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Chattanooga City Councilman Larry Grohn is backed by family and friends on the steps of City Hall Tuesday afternoon as he announces his candidacy for mayor.
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A screenshot of a social media posting by Chattanooga City Councilman Chris Anderson.
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A screenshot of a social media posting by Chattanooga City Councilman Chris Anderson.
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Columnist David Martin

No, this is not an endorsement. I don't get to do that on this page, anyway.

Rather, it's a word of advice to local Democrats tempted to take Larry Grohn's campaign kickoff lightly. In short: Don't do it. You should think of him as a legitimate contender to be Chattanooga's next mayor.

Tuesday evening, with the hot August sun blaring into his eyes — and the faces of a handful of sign-toting supporters behind him — Chattanooga City Councilman Larry Grohn announced from the steps of City Hall that he intends to unseat Mayor Andy Berke next March. His speech was brief and straightforward, and nothing he said caught anyone off guard. Flashy it was not. He did, however, unveil a relatively catchy tagline: "Believe in Better."

Within a few short hours of Grohn's announcement, one of his council peers (I'll let you guess which one) took to social media to mock him, the sparse attendance of the event and the racial composition of his backers. Apparently, Grohn's campaign kickoff was a bit too Caucasian.

In no time, Grohn was compared to Donald Trump in the comment section of that Facebook post, where it was then naturally suggested that he'd be a bad candidate for people of color. His fellow councilman even went so far as to call him "a racist, white, Tea Party liar."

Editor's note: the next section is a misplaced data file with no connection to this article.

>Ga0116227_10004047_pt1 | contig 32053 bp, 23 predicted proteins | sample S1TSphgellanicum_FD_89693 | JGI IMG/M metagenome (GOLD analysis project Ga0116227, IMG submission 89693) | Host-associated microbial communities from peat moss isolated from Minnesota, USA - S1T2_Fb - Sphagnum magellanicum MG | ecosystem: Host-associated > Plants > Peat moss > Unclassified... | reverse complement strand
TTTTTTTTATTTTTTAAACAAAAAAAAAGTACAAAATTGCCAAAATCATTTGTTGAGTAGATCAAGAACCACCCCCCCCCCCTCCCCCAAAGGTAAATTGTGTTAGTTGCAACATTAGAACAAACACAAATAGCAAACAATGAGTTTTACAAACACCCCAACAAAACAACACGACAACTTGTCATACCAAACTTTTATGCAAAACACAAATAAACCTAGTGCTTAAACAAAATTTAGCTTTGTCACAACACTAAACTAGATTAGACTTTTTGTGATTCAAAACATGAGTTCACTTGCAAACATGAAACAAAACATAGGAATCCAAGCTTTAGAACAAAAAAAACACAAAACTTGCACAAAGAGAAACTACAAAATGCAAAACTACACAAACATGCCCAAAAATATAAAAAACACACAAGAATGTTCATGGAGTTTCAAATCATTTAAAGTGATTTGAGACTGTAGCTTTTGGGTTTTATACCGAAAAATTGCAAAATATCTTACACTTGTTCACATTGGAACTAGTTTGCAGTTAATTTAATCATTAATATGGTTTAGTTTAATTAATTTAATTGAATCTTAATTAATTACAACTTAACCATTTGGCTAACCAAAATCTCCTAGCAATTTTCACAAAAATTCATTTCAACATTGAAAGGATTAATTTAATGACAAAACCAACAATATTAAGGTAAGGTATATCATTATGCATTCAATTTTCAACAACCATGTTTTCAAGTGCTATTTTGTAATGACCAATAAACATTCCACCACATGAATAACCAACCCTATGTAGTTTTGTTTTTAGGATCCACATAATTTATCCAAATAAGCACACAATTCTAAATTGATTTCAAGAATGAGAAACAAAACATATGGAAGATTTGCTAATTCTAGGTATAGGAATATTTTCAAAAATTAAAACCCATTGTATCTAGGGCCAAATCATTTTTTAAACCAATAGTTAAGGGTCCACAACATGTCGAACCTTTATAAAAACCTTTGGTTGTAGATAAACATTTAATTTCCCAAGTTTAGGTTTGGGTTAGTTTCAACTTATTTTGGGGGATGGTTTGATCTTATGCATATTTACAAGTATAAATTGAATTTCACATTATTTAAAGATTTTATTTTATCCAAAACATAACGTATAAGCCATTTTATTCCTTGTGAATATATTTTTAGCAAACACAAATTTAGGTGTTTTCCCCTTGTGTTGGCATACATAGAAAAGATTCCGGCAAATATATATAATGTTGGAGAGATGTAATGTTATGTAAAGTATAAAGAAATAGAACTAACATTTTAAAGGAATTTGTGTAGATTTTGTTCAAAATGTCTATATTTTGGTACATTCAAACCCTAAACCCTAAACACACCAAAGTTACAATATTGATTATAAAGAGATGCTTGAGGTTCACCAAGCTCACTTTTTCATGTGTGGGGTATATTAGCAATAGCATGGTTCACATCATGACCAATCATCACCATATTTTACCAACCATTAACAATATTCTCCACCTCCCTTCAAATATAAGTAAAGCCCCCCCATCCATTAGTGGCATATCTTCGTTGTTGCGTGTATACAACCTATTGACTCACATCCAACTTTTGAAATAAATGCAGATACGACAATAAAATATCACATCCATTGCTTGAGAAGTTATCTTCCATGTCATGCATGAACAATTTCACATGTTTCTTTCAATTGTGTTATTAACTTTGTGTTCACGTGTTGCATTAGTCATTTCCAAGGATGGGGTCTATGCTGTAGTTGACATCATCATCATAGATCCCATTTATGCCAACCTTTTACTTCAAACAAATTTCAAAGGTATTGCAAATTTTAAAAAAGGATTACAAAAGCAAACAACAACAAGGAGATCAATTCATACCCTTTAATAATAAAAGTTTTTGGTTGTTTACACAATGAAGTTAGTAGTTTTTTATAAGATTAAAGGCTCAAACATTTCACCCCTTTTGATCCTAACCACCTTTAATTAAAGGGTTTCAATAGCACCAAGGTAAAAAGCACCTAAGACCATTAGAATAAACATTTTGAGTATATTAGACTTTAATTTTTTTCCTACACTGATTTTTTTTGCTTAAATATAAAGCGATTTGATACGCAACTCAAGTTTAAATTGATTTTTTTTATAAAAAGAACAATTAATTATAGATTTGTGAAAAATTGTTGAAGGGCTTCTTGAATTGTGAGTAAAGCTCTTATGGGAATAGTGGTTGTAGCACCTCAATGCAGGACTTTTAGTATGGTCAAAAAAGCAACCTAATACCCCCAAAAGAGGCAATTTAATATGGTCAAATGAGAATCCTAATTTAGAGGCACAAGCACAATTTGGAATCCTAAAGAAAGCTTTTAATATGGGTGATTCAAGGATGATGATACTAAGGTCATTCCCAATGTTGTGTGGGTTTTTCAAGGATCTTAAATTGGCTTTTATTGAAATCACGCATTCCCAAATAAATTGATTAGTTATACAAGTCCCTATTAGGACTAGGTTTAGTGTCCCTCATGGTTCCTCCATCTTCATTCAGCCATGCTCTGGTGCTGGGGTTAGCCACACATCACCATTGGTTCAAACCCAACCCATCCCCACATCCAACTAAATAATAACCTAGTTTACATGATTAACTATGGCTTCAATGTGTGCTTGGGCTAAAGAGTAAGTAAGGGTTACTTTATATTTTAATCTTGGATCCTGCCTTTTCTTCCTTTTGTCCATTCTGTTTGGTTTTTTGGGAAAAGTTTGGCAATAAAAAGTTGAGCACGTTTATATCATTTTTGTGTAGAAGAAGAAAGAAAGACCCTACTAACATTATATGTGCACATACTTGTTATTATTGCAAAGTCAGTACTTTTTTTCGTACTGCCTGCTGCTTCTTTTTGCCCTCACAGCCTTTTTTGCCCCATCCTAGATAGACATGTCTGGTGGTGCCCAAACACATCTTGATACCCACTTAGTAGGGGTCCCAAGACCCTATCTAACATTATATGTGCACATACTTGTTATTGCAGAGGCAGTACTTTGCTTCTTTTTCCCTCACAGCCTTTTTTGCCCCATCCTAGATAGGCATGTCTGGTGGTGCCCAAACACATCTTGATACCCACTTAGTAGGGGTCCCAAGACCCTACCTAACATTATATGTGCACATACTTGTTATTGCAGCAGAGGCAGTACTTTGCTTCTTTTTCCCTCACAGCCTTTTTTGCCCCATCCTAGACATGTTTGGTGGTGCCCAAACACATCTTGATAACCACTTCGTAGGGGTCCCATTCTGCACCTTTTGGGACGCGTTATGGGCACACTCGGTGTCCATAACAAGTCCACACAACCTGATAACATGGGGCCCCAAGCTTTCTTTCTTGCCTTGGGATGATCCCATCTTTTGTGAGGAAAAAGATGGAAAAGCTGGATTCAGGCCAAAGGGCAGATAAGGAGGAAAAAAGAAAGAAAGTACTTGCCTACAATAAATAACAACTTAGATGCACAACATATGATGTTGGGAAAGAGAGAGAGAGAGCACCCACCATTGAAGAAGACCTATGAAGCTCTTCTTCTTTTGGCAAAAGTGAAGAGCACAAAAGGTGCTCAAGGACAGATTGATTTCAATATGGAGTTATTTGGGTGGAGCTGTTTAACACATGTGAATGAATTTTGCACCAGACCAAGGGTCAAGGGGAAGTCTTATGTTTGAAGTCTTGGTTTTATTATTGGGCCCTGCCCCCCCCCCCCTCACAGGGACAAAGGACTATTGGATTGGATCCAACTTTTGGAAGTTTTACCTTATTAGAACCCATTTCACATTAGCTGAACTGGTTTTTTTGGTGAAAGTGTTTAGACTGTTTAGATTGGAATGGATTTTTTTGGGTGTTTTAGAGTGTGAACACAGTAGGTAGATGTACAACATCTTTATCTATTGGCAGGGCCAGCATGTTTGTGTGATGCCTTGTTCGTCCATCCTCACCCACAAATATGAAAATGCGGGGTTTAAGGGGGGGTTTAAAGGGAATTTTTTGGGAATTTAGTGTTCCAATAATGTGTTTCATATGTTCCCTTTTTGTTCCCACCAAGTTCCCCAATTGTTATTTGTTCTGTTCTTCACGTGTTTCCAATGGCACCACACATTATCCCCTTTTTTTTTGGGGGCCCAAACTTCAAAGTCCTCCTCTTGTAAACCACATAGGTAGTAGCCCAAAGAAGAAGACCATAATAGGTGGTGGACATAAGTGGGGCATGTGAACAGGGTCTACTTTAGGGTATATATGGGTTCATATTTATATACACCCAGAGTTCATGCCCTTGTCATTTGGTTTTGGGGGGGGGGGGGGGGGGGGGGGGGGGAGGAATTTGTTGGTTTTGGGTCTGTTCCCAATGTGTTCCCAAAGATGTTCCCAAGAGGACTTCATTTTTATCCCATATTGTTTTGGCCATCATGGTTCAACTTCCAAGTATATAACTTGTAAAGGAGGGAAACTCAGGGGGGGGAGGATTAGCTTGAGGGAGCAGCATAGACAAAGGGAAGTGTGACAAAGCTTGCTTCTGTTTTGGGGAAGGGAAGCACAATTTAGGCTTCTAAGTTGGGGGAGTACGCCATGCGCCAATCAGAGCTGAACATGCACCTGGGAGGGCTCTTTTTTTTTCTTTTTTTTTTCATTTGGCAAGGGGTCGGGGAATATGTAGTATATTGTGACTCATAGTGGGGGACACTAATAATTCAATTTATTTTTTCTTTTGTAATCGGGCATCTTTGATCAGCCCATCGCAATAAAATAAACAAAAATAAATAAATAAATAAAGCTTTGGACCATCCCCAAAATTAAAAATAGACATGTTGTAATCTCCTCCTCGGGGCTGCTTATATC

And just like that, a little group of local Democrats made the upcoming mayoral race about, well, race, and dismissed Grohn's candidacy entirely because there weren't any nonwhite folks holding signs at his rally. I swear I got dumber in the two minutes it took me to read through that post and all its comments.

I'm assuming other area Democrats don't think like that particular Facebook crew. Yet for those who might, here's why you shouldn't treat Grohn the same way his colleague did:

First, if someone did want to drag race into the city elections, let's not pretend for a second that plenty of minority residents wouldn't have their ears open to a new pitch. How many reports have come out over the past few years detailing inequity along racial lines in local schools, job accessibility and economic mobility? Let's also not forget about violent crime. Anyone concerned about these issues, who "Believes in Better," will probably be willing to hear out fresh perspectives.

Second, Larry hustles hard, and he will deliver, voter-by-voter, his vision for Chattanooga. He'll have to, really. There is no way Grohn will be able to match Berke's campaign war chest. Not even close. The continued exposure Berke can purchase in television and radio ads, Grohn will have to make up for in door-knocking.

But doorbells he loves to ring. I should know. I managed a campaign against him four years ago. I have never known a politician who relishes the thought of meeting voters face-to-face to sell ideas more than Larry Grohn.

Just like his campaign announcement on Tuesday, Larry is not flashy. He speaks his mind and gets to the point. One of the many lessons of 2016 is that people like to feel they're getting straight-talk, and my hunch is that when he meets with prospective voters on their front porches to talk about city government, many will appreciate that about him.

Of course, Chattanooga city elections are a half year away, and there will be numerous twists and turns in the various contests. One thing to remember over the next few months, though, is that just because some candidates look to have long odds at winning, they shouldn't be discounted nor disrespected.

Especially Larry.

Contact David Allen Martin at davidallenmartin423@gmail.com and follow him on Twitter @DMart423.

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